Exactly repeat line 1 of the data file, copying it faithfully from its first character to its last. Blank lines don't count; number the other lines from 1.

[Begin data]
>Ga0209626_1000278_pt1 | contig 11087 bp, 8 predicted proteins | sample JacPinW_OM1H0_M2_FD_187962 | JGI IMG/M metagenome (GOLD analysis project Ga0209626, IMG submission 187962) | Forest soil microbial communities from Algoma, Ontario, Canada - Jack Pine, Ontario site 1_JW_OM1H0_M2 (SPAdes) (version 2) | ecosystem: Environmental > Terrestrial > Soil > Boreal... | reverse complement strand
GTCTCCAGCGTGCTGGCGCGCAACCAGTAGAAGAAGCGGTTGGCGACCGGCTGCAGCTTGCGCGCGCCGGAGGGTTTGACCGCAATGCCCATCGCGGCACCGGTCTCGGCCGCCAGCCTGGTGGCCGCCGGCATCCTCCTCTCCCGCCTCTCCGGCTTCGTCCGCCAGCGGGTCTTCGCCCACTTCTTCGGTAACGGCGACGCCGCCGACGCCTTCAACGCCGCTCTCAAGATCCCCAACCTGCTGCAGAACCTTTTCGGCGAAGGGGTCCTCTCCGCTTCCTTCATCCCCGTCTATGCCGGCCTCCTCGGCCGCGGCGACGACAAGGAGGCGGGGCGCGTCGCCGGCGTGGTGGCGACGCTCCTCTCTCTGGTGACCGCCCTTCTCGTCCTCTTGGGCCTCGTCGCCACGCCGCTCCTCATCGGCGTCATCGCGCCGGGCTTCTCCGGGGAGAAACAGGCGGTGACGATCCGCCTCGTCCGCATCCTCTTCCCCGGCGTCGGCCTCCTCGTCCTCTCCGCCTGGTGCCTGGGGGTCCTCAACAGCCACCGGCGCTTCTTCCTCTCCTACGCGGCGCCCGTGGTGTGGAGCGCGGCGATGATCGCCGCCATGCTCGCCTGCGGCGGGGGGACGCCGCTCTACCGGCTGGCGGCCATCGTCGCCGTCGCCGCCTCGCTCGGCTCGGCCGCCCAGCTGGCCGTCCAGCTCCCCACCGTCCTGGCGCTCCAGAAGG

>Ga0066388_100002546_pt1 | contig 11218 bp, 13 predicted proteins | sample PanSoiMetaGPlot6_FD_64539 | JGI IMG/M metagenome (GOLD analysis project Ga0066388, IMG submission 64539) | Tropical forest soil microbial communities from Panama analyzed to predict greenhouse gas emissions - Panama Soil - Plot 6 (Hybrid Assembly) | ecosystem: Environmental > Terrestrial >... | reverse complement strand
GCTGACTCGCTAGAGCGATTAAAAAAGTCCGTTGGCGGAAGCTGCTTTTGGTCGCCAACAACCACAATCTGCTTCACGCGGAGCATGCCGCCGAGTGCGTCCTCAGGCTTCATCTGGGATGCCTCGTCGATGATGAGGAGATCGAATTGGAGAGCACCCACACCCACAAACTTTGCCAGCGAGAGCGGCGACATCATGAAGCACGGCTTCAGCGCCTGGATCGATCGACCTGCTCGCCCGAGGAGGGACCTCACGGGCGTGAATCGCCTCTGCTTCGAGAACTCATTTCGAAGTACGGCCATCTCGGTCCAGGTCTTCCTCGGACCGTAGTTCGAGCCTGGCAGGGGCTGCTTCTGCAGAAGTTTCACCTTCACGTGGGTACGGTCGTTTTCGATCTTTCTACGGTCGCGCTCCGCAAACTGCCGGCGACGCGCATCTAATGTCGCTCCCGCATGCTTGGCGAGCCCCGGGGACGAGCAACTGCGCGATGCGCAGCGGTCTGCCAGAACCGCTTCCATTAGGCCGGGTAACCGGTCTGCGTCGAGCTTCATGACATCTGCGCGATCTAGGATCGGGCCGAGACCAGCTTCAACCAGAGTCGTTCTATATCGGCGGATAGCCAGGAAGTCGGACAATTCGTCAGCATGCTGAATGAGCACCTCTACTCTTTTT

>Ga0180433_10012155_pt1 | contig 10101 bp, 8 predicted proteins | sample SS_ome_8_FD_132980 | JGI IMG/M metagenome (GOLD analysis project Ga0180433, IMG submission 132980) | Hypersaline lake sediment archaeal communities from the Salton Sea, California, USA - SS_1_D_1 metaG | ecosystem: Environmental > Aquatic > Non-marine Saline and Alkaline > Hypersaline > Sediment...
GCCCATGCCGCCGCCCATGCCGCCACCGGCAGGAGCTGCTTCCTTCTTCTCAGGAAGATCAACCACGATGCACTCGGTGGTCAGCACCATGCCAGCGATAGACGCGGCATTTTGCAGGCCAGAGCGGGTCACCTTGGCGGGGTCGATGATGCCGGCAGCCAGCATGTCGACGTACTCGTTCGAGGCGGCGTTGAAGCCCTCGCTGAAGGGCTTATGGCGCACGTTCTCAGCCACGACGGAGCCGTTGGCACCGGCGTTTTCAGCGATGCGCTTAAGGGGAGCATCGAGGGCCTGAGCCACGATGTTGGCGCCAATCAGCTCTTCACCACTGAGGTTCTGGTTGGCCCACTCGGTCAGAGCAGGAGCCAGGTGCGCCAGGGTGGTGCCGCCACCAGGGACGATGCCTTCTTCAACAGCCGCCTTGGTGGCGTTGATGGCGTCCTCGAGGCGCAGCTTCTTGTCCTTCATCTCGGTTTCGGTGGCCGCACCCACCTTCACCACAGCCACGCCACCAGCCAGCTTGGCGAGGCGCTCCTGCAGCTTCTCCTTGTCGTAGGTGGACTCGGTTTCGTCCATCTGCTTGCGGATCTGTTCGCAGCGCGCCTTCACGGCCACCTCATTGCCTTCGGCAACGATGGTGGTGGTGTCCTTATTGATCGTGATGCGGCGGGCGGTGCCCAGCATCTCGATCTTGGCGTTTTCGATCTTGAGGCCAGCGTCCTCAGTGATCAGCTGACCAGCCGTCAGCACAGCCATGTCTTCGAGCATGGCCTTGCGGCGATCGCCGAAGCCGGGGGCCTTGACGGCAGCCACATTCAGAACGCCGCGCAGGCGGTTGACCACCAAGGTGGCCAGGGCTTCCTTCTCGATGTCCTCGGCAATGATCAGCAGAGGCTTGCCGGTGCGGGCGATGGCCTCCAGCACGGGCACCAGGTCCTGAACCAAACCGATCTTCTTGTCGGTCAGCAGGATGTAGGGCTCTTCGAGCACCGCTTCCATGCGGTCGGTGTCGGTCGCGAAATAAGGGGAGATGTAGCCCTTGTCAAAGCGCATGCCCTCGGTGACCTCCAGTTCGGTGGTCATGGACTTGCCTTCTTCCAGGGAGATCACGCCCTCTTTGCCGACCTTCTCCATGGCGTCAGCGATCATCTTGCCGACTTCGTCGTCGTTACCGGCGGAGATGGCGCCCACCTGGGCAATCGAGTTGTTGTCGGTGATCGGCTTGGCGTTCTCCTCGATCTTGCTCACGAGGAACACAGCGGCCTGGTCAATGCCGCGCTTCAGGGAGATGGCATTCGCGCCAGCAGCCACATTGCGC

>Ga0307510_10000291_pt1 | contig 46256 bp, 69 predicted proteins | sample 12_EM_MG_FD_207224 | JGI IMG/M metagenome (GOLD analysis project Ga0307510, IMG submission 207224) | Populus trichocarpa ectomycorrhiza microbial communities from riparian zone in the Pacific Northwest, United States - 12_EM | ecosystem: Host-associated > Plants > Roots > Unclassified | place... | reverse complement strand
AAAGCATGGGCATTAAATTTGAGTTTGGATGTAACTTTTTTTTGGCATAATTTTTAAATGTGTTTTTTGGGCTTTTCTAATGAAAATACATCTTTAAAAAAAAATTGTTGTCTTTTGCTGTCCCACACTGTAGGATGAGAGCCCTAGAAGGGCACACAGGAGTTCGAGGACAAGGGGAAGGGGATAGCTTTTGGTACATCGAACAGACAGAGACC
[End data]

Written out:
>Ga0209626_1000278_pt1 | contig 11087 bp, 8 predicted proteins | sample JacPinW_OM1H0_M2_FD_187962 | JGI IMG/M metagenome (GOLD analysis project Ga0209626, IMG submission 187962) | Forest soil microbial communities from Algoma, Ontario, Canada - Jack Pine, Ontario site 1_JW_OM1H0_M2 (SPAdes) (version 2) | ecosystem: Environmental > Terrestrial > Soil > Boreal... | reverse complement strand